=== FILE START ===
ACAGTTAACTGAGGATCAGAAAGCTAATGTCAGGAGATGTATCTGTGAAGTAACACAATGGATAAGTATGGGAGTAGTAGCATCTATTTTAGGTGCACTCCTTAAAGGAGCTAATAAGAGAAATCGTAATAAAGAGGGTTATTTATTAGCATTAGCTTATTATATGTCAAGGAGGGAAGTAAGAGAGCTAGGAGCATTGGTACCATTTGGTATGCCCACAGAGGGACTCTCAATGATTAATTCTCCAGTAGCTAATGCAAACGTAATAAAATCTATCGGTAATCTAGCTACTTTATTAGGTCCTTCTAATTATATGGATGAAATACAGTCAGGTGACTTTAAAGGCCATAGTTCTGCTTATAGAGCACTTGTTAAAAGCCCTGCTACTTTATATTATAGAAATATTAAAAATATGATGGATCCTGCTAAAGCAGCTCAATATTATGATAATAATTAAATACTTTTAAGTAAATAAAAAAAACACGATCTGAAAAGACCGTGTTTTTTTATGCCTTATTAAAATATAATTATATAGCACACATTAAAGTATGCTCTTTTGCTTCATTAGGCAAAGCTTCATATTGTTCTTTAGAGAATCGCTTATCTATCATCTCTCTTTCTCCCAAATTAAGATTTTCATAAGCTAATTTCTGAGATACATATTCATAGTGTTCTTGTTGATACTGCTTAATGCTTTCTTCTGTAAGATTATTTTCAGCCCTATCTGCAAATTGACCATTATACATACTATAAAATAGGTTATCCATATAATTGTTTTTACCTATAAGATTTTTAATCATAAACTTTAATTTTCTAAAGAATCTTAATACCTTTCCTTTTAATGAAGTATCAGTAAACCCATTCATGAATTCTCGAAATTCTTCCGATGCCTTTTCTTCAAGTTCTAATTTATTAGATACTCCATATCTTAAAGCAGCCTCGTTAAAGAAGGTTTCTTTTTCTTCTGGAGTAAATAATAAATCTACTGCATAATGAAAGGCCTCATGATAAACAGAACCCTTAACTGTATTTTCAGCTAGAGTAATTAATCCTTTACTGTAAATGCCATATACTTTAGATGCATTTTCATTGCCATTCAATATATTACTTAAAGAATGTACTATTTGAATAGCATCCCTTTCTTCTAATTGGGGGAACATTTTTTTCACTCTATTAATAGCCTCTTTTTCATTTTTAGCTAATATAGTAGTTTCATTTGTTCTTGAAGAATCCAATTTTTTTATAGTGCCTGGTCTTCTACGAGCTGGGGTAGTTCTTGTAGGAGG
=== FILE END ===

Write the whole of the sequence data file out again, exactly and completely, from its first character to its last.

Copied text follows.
ACAGTTAACTGAGGATCAGAAAGCTAATGTCAGGAGATGTATCTGTGAAGTAACACAATGGATAAGTATGGGAGTAGTAGCATCTATTTTAGGTGCACTCCTTAAAGGAGCTAATAAGAGAAATCGTAATAAAGAGGGTTATTTATTAGCATTAGCTTATTATATGTCAAGGAGGGAAGTAAGAGAGCTAGGAGCATTGGTACCATTTGGTATGCCCACAGAGGGACTCTCAATGATTAATTCTCCAGTAGCTAATGCAAACGTAATAAAATCTATCGGTAATCTAGCTACTTTATTAGGTCCTTCTAATTATATGGATGAAATACAGTCAGGTGACTTTAAAGGCCATAGTTCTGCTTATAGAGCACTTGTTAAAAGCCCTGCTACTTTATATTATAGAAATATTAAAAATATGATGGATCCTGCTAAAGCAGCTCAATATTATGATAATAATTAAATACTTTTAAGTAAATAAAAAAAACACGATCTGAAAAGACCGTGTTTTTTTATGCCTTATTAAAATATAATTATATAGCACACATTAAAGTATGCTCTTTTGCTTCATTAGGCAAAGCTTCATATTGTTCTTTAGAGAATCGCTTATCTATCATCTCTCTTTCTCCCAAATTAAGATTTTCATAAGCTAATTTCTGAGATACATATTCATAGTGTTCTTGTTGATACTGCTTAATGCTTTCTTCTGTAAGATTATTTTCAGCCCTATCTGCAAATTGACCATTATACATACTATAAAATAGGTTATCCATATAATTGTTTTTACCTATAAGATTTTTAATCATAAACTTTAATTTTCTAAAGAATCTTAATACCTTTCCTTTTAATGAAGTATCAGTAAACCCATTCATGAATTCTCGAAATTCTTCCGATGCCTTTTCTTCAAGTTCTAATTTATTAGATACTCCATATCTTAAAGCAGCCTCGTTAAAGAAGGTTTCTTTTTCTTCTGGAGTAAATAATAAATCTACTGCATAATGAAAGGCCTCATGATAAACAGAACCCTTAACTGTATTTTCAGCTAGAGTAATTAATCCTTTACTGTAAATGCCATATACTTTAGATGCATTTTCATTGCCATTCAATATATTACTTAAAGAATGTACTATTTGAATAGCATCCCTTTCTTCTAATTGGGGGAACATTTTTTTCACTCTATTAATAGCCTCTTTTTCATTTTTAGCTAATATAGTAGTTTCATTTGTTCTTGAAGAATCCAATTTTTTTATAGTGCCTGGTCTTCTACGAGCTGGGGTAGTTCTTGTAGGAGG